DRACUT -- Organizers at the Dracut Food Pantry can only hope that when the public gets there, the cupboards aren't bare.
The next scheduled opening is July 28. The existing stock should be depleted by the end of that day. And although the shelves are full right now, the stockroom in the rear of the pantry needs to be replenished.
That is why a major food drive has been scheduled for this Saturday 21 from 9 a.m. to 3 p.m. in the parking lot of Hannaford Supermarket on the corner of Hildreth and Pleasant streets.
Board member Kevin Willett said a truck will be stationed in the parking lot and organizers are hoping to fill it with non-perishable items such as soups, pasta, canned tuna and chicken, spaghetti, macaroni and cheese, cereal, crackers and the like.
"People think about the food pantry around Thanksgiving and Christmas, and that's excellent," says Willett. "But the need exists year-round. The big challenge is keeping the shelves stocked."
The Dracut Food Pantry, which first opened its doors in October 2007, is discreetly located on the lower level behind the Beaver Brook Mills on Lakeview Avenue, just below Owen and Ollie's Restaurant. The pantry will open on July 28 from 9 a.m. to noon. For people who are unable to attend the food drive on Saturday, Willett reminds the public that donations are accepted at the Central Fire Station on Pleasant Street, which is a 24-hour drop-off site.
Monetary donations of any amount are also
Q: What do you hope to accomplish with the food drive on July 21?
A: "Our goal is to fill the shelves for the next couple of months, because over the summer our food supply is low. The schools do a lot of food drives for us throughout the year but the kids are out of school for the summer so there are no donations coming in. Add to that the fact that the kids are home, so the family's need is greater. So we're trying to stay ahead of it."
Q: How many families come in for assistance on a monthly basis?
A: "We feed about 100 families a month, so if you figure four people to a household, that's 400 people. The very first opening we had back in 2007, we had about six families come in. We did it off the radar. We didn't publicize much. We wanted to make sure we could handle it. We wanted to make sure we knew what we were doing. We didn't want to finish the first day and say, 'Oh no. We had 50 families show up and we only had food for 20.'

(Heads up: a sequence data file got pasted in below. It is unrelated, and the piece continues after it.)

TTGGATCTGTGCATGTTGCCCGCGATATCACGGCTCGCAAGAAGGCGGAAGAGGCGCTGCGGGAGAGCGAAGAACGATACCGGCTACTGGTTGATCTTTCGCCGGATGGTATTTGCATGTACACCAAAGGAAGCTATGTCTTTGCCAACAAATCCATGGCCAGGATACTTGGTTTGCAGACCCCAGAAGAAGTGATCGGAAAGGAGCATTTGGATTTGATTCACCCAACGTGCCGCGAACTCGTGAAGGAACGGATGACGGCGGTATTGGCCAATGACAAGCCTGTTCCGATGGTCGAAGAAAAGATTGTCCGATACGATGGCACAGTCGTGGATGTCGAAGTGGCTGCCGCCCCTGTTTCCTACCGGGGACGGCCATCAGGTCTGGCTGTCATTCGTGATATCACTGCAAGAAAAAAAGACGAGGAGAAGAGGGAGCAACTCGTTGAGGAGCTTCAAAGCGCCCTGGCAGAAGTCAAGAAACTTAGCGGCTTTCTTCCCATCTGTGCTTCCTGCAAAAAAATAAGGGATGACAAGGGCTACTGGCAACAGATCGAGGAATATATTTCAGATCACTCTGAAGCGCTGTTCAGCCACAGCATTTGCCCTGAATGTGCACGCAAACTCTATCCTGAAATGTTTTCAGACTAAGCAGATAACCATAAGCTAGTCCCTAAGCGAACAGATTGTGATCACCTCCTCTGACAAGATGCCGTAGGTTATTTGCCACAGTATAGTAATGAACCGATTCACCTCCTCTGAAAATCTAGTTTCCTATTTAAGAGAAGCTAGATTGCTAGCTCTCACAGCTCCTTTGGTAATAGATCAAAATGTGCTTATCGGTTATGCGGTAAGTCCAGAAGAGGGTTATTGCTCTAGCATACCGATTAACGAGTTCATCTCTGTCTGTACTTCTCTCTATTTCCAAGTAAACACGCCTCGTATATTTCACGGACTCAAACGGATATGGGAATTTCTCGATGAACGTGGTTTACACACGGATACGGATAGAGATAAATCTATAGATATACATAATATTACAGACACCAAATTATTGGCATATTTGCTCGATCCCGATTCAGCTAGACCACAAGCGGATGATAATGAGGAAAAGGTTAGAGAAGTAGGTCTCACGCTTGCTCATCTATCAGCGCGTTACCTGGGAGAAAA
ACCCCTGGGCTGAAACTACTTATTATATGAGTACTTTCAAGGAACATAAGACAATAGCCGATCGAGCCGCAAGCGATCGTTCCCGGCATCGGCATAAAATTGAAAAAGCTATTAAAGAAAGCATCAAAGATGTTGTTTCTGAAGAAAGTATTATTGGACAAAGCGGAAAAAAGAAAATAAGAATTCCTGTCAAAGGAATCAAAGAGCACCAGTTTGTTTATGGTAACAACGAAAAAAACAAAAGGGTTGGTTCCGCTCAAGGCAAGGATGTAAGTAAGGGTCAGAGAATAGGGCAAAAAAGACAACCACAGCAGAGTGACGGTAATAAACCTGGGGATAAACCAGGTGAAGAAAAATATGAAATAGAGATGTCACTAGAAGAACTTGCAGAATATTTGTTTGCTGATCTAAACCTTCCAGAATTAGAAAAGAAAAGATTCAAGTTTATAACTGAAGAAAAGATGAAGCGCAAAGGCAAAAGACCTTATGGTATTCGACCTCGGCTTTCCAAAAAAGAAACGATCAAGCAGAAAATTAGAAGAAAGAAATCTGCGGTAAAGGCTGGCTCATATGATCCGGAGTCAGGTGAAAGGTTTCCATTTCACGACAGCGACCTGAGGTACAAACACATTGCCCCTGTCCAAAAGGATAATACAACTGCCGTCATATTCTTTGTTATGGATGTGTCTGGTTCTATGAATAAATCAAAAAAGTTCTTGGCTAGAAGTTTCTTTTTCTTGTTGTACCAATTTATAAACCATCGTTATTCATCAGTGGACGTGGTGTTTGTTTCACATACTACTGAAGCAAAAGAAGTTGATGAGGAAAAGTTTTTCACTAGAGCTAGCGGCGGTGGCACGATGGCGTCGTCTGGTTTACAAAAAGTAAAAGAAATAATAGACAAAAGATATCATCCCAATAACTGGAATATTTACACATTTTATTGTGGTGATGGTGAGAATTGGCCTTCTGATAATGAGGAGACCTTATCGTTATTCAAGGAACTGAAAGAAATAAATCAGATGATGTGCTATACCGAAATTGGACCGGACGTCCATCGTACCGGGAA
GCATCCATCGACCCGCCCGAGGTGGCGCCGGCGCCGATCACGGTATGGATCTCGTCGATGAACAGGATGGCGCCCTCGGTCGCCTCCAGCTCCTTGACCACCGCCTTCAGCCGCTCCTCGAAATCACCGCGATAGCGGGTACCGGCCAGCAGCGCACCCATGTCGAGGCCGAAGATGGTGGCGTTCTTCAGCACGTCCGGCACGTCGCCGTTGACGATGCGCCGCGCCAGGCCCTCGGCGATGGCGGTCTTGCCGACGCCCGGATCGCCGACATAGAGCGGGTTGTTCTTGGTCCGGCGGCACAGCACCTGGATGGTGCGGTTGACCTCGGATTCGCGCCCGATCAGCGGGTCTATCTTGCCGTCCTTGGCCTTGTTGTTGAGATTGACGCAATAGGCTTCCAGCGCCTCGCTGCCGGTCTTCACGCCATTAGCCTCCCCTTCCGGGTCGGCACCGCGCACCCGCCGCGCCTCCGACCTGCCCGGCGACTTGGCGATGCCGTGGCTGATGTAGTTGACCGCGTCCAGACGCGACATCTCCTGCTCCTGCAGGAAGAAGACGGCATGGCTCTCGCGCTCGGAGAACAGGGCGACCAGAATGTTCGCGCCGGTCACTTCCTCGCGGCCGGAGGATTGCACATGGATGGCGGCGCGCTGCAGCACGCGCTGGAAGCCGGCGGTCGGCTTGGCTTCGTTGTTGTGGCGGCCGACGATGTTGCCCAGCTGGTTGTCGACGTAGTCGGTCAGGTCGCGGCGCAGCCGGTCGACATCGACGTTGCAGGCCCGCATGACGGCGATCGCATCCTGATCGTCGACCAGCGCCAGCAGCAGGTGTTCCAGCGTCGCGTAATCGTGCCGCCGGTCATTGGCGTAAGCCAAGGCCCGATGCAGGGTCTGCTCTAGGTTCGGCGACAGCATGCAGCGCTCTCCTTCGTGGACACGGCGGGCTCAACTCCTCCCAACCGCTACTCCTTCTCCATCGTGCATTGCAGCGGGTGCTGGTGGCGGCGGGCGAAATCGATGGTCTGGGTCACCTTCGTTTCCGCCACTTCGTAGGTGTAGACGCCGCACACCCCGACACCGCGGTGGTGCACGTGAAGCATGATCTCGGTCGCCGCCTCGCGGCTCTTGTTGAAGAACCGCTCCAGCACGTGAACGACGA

"Knock on wood that hasn't happened yet. There have been times, though, when at the end of day we literally have three or four cans of SpaghettiOs on the shelf, and that's about it."
Q: How do you distribute the food?
A: "We have a different model than most other food pantries and we believe ours works well. You come in here and we give you a carriage. You go around and take what you need. At most pantries, you go in and tell them how many people in the family and they give you a couple of bags of food and I get the same exact thing that you get in your bag.
"We decided we wanted to go in a different direction. For instance, I'm a picky eater. I don't like peas. So if you give me peas, you really didn't help me any. So we let people go through and take what they like. We usually have a large variety of things, such as canned vegetables or soup or cereals. Take what you need, what you can use. Like I said, if you give me peas, I'm probably going to turn around and donate them to a food pantry."
Q: Why are some people who are in need still hesitant to come out to the food pantry?
A: "Oh, because of the stigma that's attached. Somehow it's your fault that you've fallen on hard times and need some help. But one of our goals is to remove that stigma. We do whatever we can. We try to be as friendly as possible. That's essential. We use a lot of the same volunteers, so they start to know each other. There's that familiarity. We work really hard at that because we know the stigma still exists. We make it a point to treat everyone that comes in here like we're old friends. After a couple of visits they start to feel comfortable."
Q: How confident are you that you will reach your goal at Saturday's food drive?
A: "We are very blessed to be living in the Dracut community. So many people want to help us. We have a great working relationship with the fire department, who go out of their way to collect the donations, pack them in a truck, haul it over to the pantry, unload it and even stock the shelves.
"We hear about people who are having a retirement party or an anniversary party and they're asking for food donations instead of gifts. I've heard of little kids who have asked for food donations instead of gifts at their birthday parties.
"This is a can-by-can battle. People think if they can't donate 100 cans it doesn't make a difference, but it does. A couple of bags on non-perishable from a bunch of people just might fill us up. We don't need one person to fill the entire pantry."